I just got back from a trip to the traditional syrian bath house and am feeling fresh as a lime. First you enter the main courtyard that has a bubbling fountain in the center, and is surrounded by benches along the wall for people to rest on after their bath. You put all of your valuables in a lock box, and are given a towel to put on while you change out of your clothes - all of your clothes. Then you traditionally get a shave, if needed, or go straight back into the main steam room, with a long slab of heated marble in the middle, and steam coming out of small pipes all around the room.

You can sit on the marble slab if you are brave and look up at the large domed ceiling covered with small glass lightholes that stream in sunlight and give an unearthly feel to the room. There are marble tubs around the room that have faucets running cold water, and you are provided with a little plastic bucket to occasionally throw over yourself to cool down. Once all of your pores have opened and you are ready to die of heat exhaustion, you go out into an antechamber and call for the guy to help you, usually his name is Abdu. He sits you on the floor and takes out a glove that is a mixture of course wool and some sort of rough sticks that he proceeds to rub you down with, which at first feels quite pleasant, but then turns excruciatingly painful as he ruthlessly tears away at your skin. Tears were in my eyes, but I dared not cry in front of the Arab. He rubs down your whole body - yes, the whole body, and then washes you down with soap that stings your skin as it enters the abrasions. When he turned me over, he showed me piles of my dead grey skin, rolled into little worm-like strands littered on the floor. Then he calls another guy, usually named Ali, who lays you down on a big stone slap and proceeds to give you a full body massage. Once he is done, you are shown back into the main entry courtyard and are wrapped with towels head to foot and sit down like jelly and are served a cold drink. Once you are done, you leave the bath house feeling like a new man.

Vanessa is in South Africa and I have not heard if she is alive or not, but hopefully all is well. I was also able to attend church this friday and increase attendance at the service by 50%. I also found out that the park I was hanging out in on Fridays to speak to people and improve my conversation skills is a park primarily frequented by gay Syrians - no wonder they were so friendly!

Friday, June 15, 2007

Dimishiq at last

For some reason I am not able to access my rockwoodsindc address from Syria and so will have to maintain this as our main blog for the time being.

In any case -

It is so great to finally be here! The lure of the east - strong in me it is. After my luggage was lost in Frankfurt by Luftansa for almost a week, I had to wear same clothes everyday and every night wash my underclothes and hang them up to dry in my hotel room. Most people at school didn't know I didn't get my bags and assumed I only brought one shirt to Syria. The food really amazing, the stuff in the restaurants anyways where you are brought about 8 plates of food - two or three kinds of salad, babaganoush, hummus, more eggplant stuff, bread, yogurt, a plate of mayonaise with garlic (which I don't touch), and about 4 different kinds of meat - all for only about 4-5 dollars aperson. Below are also some of the sweets available off the street.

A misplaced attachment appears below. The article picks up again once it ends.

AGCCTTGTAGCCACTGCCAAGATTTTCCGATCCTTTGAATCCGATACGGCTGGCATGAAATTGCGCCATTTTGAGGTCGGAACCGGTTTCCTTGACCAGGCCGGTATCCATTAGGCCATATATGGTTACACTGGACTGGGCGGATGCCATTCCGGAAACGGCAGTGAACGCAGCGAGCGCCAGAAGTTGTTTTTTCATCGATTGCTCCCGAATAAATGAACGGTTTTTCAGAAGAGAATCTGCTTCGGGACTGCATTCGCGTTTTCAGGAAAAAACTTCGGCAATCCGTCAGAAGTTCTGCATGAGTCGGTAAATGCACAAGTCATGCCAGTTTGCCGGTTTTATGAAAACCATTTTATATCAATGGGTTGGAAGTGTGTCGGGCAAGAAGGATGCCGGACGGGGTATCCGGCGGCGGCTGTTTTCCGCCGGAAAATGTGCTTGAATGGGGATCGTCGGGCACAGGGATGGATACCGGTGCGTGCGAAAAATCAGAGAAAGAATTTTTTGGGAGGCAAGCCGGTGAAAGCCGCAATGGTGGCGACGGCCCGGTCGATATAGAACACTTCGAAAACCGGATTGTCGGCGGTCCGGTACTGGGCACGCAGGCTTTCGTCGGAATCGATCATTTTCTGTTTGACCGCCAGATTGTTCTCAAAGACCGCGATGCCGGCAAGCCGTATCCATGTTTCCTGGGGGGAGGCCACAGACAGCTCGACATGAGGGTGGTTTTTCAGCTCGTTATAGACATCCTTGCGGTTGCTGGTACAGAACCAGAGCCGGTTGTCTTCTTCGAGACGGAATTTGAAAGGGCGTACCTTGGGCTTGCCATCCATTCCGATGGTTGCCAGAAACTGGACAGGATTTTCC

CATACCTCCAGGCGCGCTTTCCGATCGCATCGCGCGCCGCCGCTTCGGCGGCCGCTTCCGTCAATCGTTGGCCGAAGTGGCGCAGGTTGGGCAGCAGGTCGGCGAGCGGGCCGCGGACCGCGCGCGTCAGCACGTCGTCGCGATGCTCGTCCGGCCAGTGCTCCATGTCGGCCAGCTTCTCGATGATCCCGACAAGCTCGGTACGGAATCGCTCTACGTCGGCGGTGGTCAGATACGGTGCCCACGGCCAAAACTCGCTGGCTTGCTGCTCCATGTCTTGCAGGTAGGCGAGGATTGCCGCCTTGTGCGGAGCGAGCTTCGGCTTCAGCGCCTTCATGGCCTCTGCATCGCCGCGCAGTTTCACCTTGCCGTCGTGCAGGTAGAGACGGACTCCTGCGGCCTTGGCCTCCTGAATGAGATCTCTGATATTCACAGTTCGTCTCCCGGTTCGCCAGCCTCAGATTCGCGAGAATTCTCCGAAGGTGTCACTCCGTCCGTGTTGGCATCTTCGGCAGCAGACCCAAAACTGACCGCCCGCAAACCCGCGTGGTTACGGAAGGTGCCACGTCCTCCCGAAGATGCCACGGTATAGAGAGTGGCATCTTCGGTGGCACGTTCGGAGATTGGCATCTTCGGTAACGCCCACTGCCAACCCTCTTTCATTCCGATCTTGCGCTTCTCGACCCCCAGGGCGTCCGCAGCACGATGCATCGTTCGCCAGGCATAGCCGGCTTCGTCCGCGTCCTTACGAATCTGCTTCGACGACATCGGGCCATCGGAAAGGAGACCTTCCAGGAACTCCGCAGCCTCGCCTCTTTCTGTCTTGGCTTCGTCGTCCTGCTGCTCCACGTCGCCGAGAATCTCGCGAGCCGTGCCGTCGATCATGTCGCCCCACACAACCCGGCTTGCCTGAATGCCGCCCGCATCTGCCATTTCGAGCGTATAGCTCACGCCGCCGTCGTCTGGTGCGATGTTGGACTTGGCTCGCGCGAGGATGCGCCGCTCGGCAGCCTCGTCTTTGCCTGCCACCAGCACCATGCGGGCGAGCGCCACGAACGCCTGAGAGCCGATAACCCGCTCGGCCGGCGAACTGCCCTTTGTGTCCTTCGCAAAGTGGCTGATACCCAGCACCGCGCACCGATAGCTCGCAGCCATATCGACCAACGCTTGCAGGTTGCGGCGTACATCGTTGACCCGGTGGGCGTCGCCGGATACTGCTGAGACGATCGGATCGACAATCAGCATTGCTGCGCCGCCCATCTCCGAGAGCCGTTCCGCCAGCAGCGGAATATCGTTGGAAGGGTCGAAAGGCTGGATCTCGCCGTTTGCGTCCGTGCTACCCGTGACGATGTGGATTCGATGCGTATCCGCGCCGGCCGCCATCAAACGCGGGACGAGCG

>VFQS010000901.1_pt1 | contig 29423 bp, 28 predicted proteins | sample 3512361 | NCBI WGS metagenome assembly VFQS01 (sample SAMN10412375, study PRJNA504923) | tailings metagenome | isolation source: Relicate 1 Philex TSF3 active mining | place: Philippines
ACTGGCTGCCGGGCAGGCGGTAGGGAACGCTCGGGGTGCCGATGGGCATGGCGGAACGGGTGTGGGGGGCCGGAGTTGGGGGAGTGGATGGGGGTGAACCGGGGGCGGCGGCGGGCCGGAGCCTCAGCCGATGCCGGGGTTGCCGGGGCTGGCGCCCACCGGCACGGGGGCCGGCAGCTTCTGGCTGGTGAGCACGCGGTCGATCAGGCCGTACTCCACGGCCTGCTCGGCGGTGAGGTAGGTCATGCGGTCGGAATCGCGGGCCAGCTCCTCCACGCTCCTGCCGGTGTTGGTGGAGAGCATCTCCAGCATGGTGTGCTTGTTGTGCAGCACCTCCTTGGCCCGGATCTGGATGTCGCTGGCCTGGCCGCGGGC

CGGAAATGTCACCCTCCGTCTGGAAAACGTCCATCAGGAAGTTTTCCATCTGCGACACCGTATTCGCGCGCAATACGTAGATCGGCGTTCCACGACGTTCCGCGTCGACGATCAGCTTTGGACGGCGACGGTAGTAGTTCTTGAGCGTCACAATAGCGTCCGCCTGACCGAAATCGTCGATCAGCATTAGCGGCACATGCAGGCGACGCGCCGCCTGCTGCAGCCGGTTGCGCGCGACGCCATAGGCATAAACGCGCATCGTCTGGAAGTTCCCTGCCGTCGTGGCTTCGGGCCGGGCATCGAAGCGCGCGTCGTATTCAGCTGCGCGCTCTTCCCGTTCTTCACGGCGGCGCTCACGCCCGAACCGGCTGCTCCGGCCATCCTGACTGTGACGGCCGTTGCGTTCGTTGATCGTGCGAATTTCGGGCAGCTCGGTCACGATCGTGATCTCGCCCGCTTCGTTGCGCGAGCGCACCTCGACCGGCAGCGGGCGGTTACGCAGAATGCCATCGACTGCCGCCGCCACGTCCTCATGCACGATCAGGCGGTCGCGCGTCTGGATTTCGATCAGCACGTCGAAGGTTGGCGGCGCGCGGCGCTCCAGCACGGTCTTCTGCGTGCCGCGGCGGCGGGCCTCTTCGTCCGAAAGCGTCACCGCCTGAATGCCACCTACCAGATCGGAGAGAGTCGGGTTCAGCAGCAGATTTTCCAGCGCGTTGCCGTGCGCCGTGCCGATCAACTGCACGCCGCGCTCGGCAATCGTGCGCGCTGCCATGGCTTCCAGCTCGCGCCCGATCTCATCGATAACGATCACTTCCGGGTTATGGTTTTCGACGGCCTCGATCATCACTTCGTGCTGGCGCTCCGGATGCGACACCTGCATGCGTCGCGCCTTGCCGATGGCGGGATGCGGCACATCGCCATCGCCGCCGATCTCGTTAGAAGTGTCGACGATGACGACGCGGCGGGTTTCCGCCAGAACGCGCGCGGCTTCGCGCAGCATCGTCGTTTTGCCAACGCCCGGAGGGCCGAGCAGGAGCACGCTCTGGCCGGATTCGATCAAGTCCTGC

I am surprised at how much more moderately dressed people are here compared to Egypt - girls with veils walk down the street with thier friends who are wearing skimpy skirts and skin-tight tank-tops, and the majority of Syrian guys don't even cat-call and ogle at every female walking past, something almost incomprehensible from my experiences in other nearby countries.
I'm living with a Syrian family in the old walled city of Damascus for the summer, together with about 200 other foreigners that rent rooms from the christian quarter of the old city. I hear just about as much German and Italian as I do Arabic walking around my neighborhood.

The most amazing thing about the old city is how a crumbling, dirty, wall will have a small door with a sign above it to a restaurant, and once you go in the door to the other side, you are met by a beautiful courtyard flowing with mosiacs and flowers, and flat-screen tv's on the walls playing Arabic MTV and hip Damascenes eating lunch. One I went to the other day had these little hoses strung over your head, and everyfew minutes they would spray mist into the air to cool you off.

Today I went to what's called the 'palace of bones' built by the ottomans, gorgeous tile and woodwork and colors, and they had these manequins set up doing different things, but all of the manequins were male, and so all of the female characters looked like men in drag. Here is a picture of the place:

I miss Vanessa and Alexa like crazy and can't wait until they join me in August. And until I get our digital camera from Vanessa there will be few pictures. She will be in South Africa next week and I'll be sure to post her news from there.